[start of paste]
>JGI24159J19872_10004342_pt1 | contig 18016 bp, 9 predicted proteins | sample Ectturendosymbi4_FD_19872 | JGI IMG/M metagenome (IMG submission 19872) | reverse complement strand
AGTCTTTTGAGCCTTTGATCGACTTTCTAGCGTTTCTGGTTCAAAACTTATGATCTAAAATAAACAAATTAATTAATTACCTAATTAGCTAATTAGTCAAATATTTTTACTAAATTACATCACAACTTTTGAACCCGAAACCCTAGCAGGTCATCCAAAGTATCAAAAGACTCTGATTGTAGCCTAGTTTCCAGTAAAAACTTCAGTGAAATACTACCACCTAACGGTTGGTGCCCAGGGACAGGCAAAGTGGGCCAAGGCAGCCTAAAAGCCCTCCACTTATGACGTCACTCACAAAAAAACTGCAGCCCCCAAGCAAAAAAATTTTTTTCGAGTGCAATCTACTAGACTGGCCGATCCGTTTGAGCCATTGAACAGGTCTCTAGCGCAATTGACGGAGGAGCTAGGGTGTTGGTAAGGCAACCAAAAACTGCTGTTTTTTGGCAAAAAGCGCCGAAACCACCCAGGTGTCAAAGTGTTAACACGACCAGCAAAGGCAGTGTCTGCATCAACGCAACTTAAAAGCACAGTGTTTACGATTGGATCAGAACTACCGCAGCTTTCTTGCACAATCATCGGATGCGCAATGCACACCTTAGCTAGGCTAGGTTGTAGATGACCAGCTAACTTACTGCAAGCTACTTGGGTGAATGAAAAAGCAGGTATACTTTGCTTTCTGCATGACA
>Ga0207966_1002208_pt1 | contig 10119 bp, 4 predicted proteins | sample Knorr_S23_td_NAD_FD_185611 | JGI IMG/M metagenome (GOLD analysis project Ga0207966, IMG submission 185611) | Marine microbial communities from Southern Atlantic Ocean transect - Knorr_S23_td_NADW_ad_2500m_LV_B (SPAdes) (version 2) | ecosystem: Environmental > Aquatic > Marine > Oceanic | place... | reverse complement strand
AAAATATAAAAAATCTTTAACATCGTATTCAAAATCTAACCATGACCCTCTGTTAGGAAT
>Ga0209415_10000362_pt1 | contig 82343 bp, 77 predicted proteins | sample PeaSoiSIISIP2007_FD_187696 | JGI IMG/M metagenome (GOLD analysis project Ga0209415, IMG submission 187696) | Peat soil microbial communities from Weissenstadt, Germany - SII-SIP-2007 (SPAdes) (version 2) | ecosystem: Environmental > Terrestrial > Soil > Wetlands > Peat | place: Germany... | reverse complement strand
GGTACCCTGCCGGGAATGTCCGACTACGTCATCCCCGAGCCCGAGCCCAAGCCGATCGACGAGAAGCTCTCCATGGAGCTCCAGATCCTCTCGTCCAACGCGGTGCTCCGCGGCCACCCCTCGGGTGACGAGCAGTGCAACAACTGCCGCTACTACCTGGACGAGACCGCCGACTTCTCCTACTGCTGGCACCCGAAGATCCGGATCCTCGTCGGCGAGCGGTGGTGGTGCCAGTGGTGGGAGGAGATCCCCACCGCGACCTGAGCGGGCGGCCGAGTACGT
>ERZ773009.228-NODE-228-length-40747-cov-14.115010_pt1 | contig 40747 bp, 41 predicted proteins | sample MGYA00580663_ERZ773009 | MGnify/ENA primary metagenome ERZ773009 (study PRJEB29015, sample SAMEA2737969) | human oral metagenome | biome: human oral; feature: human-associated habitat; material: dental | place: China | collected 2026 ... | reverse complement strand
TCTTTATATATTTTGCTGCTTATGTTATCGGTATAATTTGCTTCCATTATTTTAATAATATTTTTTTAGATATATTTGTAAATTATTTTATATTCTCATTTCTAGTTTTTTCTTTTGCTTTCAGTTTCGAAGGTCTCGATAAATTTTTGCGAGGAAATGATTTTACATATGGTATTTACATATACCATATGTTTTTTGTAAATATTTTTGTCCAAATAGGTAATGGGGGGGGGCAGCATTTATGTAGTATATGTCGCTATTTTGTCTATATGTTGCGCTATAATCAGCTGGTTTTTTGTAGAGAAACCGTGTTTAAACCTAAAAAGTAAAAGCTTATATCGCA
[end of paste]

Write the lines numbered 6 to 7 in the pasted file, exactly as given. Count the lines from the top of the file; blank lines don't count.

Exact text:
GGTACCCTGCCGGGAATGTCCGACTACGTCATCCCCGAGCCCGAGCCCAAGCCGATCGACGAGAAGCTCTCCATGGAGCTCCAGATCCTCTCGTCCAACGCGGTGCTCCGCGGCCACCCCTCGGGTGACGAGCAGTGCAACAACTGCCGCTACTACCTGGACGAGACCGCCGACTTCTCCTACTGCTGGCACCCGAAGATCCGGATCCTCGTCGGCGAGCGGTGGTGGTGCCAGTGGTGGGAGGAGATCCCCACCGCGACCTGAGCGGGCGGCCGAGTACGT
>ERZ773009.228-NODE-228-length-40747-cov-14.115010_pt1 | contig 40747 bp, 41 predicted proteins | sample MGYA00580663_ERZ773009 | MGnify/ENA primary metagenome ERZ773009 (study PRJEB29015, sample SAMEA2737969) | human oral metagenome | biome: human oral; feature: human-associated habitat; material: dental | place: China | collected 2026 ... | reverse complement strand